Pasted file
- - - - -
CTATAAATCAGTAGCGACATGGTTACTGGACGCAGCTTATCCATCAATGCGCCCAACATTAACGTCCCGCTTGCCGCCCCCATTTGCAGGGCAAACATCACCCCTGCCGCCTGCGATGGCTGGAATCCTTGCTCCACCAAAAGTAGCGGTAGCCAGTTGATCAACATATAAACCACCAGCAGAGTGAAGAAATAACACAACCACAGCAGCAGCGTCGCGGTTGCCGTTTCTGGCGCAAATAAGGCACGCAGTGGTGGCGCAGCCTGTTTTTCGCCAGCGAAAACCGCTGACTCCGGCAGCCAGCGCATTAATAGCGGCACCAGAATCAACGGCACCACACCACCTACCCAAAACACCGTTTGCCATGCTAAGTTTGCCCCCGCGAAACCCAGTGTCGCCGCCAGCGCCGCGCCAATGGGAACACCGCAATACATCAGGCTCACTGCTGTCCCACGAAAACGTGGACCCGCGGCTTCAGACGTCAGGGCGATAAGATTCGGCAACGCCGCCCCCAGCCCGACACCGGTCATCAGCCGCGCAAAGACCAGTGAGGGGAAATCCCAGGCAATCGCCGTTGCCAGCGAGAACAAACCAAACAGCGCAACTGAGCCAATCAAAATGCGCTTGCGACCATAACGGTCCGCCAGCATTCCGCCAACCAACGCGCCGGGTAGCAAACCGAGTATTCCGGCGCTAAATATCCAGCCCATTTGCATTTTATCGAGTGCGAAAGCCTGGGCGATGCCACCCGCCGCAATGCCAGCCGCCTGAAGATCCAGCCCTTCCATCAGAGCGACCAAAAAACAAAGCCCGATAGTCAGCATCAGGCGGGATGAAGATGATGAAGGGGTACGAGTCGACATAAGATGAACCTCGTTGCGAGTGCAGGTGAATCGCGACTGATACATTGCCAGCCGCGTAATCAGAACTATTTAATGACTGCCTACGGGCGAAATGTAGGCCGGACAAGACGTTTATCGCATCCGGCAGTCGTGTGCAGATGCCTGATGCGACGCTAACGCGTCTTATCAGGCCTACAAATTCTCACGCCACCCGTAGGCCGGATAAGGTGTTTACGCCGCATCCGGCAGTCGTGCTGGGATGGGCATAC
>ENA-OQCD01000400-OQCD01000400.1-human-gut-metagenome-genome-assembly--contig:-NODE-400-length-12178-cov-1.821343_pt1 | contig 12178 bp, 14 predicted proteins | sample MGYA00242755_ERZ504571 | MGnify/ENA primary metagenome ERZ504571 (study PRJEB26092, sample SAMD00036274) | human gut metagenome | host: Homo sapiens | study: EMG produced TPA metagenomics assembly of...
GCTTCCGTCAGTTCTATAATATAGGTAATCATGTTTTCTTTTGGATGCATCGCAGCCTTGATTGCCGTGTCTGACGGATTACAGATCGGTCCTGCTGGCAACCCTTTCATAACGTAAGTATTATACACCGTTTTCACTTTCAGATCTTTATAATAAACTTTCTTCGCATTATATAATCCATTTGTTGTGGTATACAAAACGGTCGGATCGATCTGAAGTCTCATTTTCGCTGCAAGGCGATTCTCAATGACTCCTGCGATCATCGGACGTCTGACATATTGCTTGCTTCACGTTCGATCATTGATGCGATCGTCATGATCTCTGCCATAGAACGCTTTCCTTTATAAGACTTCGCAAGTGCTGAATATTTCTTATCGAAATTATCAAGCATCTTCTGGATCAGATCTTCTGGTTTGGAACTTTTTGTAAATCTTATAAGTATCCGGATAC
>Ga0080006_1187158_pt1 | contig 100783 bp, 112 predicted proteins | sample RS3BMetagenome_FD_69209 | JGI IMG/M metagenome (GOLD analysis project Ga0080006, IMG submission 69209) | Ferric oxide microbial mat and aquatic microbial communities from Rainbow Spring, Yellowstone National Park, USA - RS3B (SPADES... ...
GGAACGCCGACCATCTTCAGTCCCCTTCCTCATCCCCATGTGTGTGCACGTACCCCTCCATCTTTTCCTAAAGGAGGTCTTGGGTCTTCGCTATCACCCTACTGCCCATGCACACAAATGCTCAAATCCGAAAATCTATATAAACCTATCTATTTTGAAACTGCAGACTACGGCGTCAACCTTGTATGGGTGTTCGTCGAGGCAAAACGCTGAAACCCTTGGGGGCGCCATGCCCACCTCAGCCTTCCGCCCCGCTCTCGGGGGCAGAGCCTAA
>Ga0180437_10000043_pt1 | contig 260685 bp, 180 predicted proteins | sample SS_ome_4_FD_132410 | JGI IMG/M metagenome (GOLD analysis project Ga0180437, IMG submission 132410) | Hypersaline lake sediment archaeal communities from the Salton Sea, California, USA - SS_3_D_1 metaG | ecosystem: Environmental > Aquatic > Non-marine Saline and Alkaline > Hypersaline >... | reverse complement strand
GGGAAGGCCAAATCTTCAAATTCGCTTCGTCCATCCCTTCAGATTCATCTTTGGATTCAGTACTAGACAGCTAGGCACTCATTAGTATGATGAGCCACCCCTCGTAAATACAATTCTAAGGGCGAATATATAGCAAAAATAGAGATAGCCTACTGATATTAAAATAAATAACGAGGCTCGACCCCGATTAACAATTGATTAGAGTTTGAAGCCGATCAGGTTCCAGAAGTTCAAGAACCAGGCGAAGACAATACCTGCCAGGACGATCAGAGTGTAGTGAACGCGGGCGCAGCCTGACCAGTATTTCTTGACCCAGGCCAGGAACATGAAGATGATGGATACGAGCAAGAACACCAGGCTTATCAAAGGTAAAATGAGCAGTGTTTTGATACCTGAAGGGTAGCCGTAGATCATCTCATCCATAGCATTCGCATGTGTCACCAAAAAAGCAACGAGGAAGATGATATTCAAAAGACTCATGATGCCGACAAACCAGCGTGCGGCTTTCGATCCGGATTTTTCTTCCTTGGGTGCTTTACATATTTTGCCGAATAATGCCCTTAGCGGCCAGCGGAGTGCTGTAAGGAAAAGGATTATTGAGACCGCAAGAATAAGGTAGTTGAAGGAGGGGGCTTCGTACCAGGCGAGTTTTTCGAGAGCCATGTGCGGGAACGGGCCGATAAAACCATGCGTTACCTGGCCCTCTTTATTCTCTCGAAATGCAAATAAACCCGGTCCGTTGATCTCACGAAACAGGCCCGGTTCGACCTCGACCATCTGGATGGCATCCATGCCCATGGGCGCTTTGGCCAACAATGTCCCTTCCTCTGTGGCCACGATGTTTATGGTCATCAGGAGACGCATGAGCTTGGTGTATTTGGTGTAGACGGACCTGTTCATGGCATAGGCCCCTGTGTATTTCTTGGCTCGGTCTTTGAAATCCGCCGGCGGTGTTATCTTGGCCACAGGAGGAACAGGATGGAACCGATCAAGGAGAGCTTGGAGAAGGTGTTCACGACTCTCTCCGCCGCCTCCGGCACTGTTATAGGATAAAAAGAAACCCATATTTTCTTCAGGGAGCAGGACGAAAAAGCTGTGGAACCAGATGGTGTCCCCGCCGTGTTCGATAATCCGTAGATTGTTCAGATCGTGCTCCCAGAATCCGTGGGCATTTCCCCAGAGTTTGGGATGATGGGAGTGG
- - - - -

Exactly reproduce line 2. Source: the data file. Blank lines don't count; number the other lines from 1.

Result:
>ENA-OQCD01000400-OQCD01000400.1-human-gut-metagenome-genome-assembly--contig:-NODE-400-length-12178-cov-1.821343_pt1 | contig 12178 bp, 14 predicted proteins | sample MGYA00242755_ERZ504571 | MGnify/ENA primary metagenome ERZ504571 (study PRJEB26092, sample SAMD00036274) | human gut metagenome | host: Homo sapiens | study: EMG produced TPA metagenomics assembly of...